FG to develop policies to stimulate investment in Nigeria



By Michael Eboh
Nigeria’s federal government has said it plans to develop policies and programs to boost investment in the country and in the capital market in particular over the next two years.

Speaking at the commemoration of 50 years of trading on the Nigerian Stock Exchange (NSE) in Lagos on Monday, the President of Nigeria, Dr Goodluck Jonathan, who was represented by the Vice President, Namadi Sambo, revealed that the federal government is committed to introducing measures that will help deepen the country’s capital market, repositioning the economy as a major player in the global economic landscape.

He expressed confidence in the phenomenal growth of the market over the next two years, a development which he believes will help spur economic growth and development.

Ms Arunmah Oteh DG, Securities and Exchange Commission, Governor Raji Fashola SAN, Senator Udo Udoma, Vice President, Namadi Sambo at the commemoration of 50 years of the stock exchange in Nigeria at the stock exchange on Monday.

He said, “We will pursue specific policies and programs to transform the investment climate in the country, bringing about the growth of Nigeria in the climate of the global economy.

“We are committed to vigorously pursuing good policies that will impact on appropriate economic planning and help transform the business environment, placing the economy in a strategic position in the global economy.

“I want to assure everyone that Nigeria will remain open for business for the next four years, the next 10 years and the next 50 years.”

Earlier in his welcome speech, the Acting Chairman of the NSE Board, Mallam Ballama Manu lamented the inability of the capital market to function as a barometer of the economy, unlike other countries, a development that ‘he attributed to the absence of key sectors of the economy from the capital market.

According to him, it is obvious to the local and international investing public that two of the main sectors of the Nigerian economy; Telecommunications and the upstream oil and gas sectors are excluded from the market.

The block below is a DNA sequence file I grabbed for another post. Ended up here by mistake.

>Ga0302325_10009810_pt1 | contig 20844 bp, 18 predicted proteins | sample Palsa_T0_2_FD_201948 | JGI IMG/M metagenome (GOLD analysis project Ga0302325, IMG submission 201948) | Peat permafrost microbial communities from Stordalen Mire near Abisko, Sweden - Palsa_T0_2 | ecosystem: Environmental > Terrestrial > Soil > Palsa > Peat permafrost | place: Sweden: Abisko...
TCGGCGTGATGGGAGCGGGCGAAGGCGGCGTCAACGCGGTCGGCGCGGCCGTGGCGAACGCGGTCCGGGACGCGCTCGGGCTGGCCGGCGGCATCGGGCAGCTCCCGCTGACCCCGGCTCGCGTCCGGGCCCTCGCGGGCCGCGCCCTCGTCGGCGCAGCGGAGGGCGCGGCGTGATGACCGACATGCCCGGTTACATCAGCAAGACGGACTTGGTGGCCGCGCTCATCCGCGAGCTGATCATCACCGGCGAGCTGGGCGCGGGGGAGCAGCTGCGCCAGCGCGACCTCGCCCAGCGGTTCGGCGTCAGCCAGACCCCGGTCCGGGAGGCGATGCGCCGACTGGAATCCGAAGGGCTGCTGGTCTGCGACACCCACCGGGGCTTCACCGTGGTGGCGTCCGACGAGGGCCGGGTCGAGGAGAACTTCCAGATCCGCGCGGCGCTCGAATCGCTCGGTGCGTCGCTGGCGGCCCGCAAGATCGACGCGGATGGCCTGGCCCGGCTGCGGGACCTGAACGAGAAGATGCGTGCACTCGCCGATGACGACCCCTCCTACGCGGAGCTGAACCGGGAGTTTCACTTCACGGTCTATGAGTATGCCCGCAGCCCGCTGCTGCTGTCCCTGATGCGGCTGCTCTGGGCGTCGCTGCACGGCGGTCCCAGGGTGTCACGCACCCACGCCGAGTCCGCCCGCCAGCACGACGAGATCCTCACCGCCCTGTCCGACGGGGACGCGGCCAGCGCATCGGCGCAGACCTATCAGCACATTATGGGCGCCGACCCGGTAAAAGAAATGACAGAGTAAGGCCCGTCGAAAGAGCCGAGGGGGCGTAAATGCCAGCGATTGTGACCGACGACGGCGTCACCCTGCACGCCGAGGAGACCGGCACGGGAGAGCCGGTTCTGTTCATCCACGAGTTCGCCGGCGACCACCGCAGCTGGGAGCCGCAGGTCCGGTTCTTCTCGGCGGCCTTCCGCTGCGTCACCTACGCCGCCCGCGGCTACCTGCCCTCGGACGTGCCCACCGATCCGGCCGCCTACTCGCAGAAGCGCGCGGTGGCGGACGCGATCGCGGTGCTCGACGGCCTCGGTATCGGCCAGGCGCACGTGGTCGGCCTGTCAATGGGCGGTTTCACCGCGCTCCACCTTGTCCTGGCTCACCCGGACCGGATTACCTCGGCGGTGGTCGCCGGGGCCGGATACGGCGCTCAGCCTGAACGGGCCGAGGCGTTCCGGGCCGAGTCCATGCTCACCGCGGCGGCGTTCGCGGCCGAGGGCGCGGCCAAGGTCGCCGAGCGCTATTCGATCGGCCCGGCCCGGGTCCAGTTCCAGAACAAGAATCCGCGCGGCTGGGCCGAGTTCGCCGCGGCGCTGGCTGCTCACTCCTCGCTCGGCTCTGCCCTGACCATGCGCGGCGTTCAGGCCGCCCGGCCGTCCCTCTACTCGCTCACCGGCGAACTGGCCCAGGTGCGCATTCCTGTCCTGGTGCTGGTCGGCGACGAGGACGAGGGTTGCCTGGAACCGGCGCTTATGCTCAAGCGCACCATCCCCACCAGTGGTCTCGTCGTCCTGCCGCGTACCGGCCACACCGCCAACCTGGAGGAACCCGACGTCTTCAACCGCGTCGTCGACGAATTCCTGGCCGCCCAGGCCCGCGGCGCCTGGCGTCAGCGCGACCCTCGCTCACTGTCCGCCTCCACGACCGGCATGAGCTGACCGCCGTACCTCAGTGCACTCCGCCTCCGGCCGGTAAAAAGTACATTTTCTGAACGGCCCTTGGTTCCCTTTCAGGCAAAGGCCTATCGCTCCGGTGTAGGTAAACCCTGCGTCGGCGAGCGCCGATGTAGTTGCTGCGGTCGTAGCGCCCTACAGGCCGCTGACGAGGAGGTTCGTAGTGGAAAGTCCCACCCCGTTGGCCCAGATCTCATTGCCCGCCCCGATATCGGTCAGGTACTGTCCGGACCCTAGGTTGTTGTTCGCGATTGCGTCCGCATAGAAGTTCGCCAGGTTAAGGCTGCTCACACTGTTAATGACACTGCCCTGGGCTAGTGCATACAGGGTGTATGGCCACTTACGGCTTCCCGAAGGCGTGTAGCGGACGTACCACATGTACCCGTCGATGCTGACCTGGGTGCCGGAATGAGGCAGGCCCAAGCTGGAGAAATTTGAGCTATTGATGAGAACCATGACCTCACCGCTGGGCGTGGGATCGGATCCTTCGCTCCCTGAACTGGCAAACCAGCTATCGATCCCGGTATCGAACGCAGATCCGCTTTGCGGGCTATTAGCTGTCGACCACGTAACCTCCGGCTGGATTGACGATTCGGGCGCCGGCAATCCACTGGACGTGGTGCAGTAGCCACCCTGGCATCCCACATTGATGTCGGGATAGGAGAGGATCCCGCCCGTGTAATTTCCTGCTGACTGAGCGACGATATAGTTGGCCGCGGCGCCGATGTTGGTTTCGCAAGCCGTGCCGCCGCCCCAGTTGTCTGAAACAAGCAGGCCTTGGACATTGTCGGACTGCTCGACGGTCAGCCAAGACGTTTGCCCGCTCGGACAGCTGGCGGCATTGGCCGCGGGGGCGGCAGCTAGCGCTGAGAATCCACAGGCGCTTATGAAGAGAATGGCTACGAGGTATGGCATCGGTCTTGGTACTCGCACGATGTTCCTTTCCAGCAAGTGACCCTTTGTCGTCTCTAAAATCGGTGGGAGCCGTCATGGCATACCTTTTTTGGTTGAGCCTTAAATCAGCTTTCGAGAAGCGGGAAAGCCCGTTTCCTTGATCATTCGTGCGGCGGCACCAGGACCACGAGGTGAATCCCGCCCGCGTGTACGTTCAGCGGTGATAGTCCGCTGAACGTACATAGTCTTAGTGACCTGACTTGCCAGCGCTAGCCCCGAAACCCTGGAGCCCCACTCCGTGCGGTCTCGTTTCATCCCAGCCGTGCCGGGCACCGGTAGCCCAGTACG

This, he said, runs counter to the fact that the majority of multinational companies in these sectors are publicly traded in their home countries, generating significant opportunities for wealth and growth for their local economies. .

“The disconnect between these sectors of the economy and those traded on the stock exchange makes international investors uncertain about investing in our stock exchange. Although international telecommunications companies have local partners, the vast majority of Nigerian investors have not benefited from the huge profits made by these companies, ”he said.

Speaking further, Manu said, “We are not advocating retroactive legislation to force telecom operators to register, rather we are calling for a targeted policy from the federal government to encourage telecom operators to list a percentage of their shares on the local market.

“For IOCs active in the Nigerian upstream oil and gas sectors, we appreciate the reality of their current operational structure which prevents them from listing. Our hope is that as soon as the constraints of the operating structure are removed and the joint ventures are finally formed, the government will encourage successor companies to enter the local market. “

Meanwhile, Lagos State Governor Babatunde Fashola reiterated his administration’s commitment to provide the necessary infrastructure for state enterprises to thrive, thus having an indirect impact on the capital.

According to him, the expansion of the capital market will ultimately depend on the capacity of the companies listed there, while the success of companies will depend on the infrastructure available to support their activities.

Other dignitaries present at the event include: Governor of the Central Bank of Nigeria (CBN), Mallam Sanusi Lamido, Managing Director of the Securities and Exchange Commission (SEC), Senator Udo Udoma, Managing Director of the SEC , Ms. Arunma Oteh, among others. .


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